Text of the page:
Imagine that you just saw a beautiful new neighborhood with lots of on-trend new homes being constructed. It catches your eye and you immediately decide to stop and have a look around at the model homes. As you walk through the models, you see contemporary counters and cabinets, a new type of tile flooring that looks like wood, and the hot colors of the year on the walls. The real estate agent points out the accent tile in the bath imported from Italy and the cut-glass pendant lights that cast special shadows at night.
You are dazzled and in a bubble of contentment when common sense takes over and you finally ask the agent about the price, which turns out to be much more than you can afford. He explains that you can lock yourself into a long-term loan while you work to increase your income to afford the house. He tells you that in several years time, the home will be a good investment but all you can see ahead of you is spending most of your time working and not getting to spend much time in your new home!
You decide to take another path and look at previously-occupied homes. Although some of them need a little love and care, you find that many just require some cosmetic attention: a little paint, some landscaping and the ability to see beyond the obvious. You realize it may take a bit more time to check out the inner workings of the home’s systems such as the plumbing and heating, but you also know that this construction has already weathered many storms. You see a few improvements that you could easily make because you have experience in such matters.
It doesn’t take much to see that this scenario is another way to look at franchising. Many people are drawn to trendy new franchises that are pasted all over the internet and media, which causes a kind of feeding frenzy; everyone wants one. People want to be in on the next big thing. They think perhaps that their franchise is so popular that they can do almost everything wrong and still succeed.
However, the reality is quite different. Although there are still those ‘golden’ franchises that pop up and are very successful (albeit maybe in the short run), the cost of buying a new franchise may be too high for your lifestyle so that you will be taking a bigger risk than you can handle. You will also not know, no matter what the franchisor tells you, just how YOU will adjust to owning a new franchise where the responsibility for attracting new customers, establishing systems, hiring all the employees, and signing vendor contracts falls on your shoulders. Although new franchises usually come with training, it is still very different when an owner is involved in day-to-day operations.
So why is the perception of buying a resale often one of ‘what’s wrong with it?’ Most new entrepreneurs go into a business thinking that no one would ever sell a successful business, one that is making money. There is a general feeling that if a business is doing well than no one should want to leave it. The reality is very different and also has implications for those starting any business.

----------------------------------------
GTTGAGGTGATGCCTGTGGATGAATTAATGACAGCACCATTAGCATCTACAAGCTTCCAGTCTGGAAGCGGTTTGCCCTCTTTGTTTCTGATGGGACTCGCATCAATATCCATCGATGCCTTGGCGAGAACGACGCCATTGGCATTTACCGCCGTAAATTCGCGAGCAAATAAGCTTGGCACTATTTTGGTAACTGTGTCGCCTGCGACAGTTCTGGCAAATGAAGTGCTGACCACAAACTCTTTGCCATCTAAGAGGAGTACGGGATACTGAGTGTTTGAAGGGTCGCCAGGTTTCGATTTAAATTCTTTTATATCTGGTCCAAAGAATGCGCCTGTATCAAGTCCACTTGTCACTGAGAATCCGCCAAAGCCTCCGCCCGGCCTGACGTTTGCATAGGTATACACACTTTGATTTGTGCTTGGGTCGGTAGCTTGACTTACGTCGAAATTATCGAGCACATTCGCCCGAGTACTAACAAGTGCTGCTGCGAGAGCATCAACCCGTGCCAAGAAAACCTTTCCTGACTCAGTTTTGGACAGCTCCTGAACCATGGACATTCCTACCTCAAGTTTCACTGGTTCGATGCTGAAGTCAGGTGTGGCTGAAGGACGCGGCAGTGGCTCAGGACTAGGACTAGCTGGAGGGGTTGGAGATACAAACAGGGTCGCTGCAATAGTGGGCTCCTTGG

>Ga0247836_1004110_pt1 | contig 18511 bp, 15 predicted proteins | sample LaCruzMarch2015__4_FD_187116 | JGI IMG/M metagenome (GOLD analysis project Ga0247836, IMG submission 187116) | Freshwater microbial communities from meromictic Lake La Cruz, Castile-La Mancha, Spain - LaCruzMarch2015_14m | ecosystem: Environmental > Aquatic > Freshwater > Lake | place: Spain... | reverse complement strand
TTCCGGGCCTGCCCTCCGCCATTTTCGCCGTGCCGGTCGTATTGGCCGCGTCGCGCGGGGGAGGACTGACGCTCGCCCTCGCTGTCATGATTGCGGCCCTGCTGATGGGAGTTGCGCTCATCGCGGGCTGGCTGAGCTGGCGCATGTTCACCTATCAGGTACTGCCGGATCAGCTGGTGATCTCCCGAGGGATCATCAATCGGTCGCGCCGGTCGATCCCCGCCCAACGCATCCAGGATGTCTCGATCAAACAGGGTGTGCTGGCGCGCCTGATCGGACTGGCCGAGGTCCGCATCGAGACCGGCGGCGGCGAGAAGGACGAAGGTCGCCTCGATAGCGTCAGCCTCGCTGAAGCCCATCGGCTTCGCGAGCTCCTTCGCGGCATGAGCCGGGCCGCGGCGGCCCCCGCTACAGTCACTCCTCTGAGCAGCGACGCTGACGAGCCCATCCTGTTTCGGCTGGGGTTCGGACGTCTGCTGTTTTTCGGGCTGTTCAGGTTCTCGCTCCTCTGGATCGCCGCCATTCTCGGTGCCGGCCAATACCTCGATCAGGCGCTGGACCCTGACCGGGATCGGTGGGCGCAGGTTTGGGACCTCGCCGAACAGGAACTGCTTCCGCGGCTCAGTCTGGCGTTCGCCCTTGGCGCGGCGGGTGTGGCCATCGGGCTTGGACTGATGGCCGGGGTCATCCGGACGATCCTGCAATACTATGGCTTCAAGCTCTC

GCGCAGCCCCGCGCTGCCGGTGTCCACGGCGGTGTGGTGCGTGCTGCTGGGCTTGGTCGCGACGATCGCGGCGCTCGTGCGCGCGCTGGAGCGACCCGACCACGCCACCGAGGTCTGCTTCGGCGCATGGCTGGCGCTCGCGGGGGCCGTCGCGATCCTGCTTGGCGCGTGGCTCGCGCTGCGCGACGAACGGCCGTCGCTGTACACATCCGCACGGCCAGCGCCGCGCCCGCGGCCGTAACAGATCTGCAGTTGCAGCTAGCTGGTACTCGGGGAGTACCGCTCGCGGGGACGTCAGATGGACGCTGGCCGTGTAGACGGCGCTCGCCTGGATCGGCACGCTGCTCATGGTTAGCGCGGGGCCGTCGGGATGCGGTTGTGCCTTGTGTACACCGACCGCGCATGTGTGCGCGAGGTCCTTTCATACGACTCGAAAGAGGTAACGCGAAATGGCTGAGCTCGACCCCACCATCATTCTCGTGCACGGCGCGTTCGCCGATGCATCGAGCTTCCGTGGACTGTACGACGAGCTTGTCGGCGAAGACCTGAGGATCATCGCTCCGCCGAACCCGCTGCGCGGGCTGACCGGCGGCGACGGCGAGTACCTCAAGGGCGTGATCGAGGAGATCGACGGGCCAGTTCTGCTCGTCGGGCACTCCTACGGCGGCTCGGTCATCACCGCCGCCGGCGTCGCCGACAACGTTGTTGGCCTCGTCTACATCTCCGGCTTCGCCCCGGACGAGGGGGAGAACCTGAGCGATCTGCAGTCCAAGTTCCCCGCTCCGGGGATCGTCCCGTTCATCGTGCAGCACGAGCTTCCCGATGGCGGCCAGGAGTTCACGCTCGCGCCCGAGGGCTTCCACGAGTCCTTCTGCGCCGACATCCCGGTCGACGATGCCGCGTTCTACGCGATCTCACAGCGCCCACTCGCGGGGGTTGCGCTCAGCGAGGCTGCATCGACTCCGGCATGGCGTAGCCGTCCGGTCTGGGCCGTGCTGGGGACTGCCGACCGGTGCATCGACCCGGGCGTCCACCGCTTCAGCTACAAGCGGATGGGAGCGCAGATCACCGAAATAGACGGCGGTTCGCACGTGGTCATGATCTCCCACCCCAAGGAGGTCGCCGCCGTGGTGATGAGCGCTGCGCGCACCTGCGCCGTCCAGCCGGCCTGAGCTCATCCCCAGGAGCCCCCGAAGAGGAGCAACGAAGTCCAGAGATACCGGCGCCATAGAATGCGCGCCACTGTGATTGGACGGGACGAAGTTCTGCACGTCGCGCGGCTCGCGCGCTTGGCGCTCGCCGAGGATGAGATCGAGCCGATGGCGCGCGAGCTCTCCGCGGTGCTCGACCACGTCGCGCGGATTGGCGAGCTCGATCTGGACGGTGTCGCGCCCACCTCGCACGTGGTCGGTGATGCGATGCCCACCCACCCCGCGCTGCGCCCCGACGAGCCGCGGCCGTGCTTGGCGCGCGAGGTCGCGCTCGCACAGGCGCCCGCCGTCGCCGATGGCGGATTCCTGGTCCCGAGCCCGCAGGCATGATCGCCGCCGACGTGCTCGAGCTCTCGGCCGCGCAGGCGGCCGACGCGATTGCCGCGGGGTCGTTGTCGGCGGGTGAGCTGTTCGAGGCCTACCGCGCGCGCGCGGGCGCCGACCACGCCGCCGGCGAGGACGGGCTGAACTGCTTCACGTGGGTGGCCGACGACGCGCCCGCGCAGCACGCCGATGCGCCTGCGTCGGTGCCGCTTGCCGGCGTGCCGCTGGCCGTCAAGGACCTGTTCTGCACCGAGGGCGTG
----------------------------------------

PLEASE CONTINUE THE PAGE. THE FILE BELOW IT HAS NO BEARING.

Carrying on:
Different people are in different stages of their lives. Just as in a product life cycle, there is a curve where a product grows, peaks and then falls off. In early years, people want to work longer hours, are more career driven and yearn to get ahead. By mid-life many are busy raising families, shuttling kids back and forth and still trying to secure their future. By later years, many have decided that they just don’t want to work as hard, may have had illness in the family or want to retire.
What does this mean to a franchise buyer? It means that if you view the life cycle of a franchise resale in the same way, then it makes perfect sense that someone would want to sell a successful business, one that isn’t as shiny or new, or one that is just too much of a burden for them to manage. Their loss can be your gain. In many situations, the owner has been less involved in the business (may even be an absentee owner), does not have the skills necessary to keep up with the times or has just plain lost their motivation. This gives a resale buyer an ample opportunity to use their own enthusiasm to create success and rejuvenate the business.
A franchise resale can give you some solid information you might not gain from a new one. You will be able to see solid financials (not estimates), view the actual location and see traffic patterns, meet the employees and see how service-oriented they are, judge how well maintained are the facilities, ask around the community to see what the reputation of the business is and find out other information that might make you feel secure in buying the business. In short, there can be substantially less risk at a lower cost.
Buying a franchise resale may require less financing, may give you better access to financing (you can show the bank a track record), and you may be able to show the bank that you have talent/training/credentials that make you ideally suited to re-energize the business and create a very profitable business. In many cases it is easier to make a positive impact on an under-performing business than it is to maintain the high level of sales if you buy a business that is already at its peak, when you have the added pressure of always having to keep it there. Paying less for a business that needs some TLC means you can implement the improvements and benefit from them yourself!
About the author
Johnny Sellyn is the CEO of Franchiseresales.com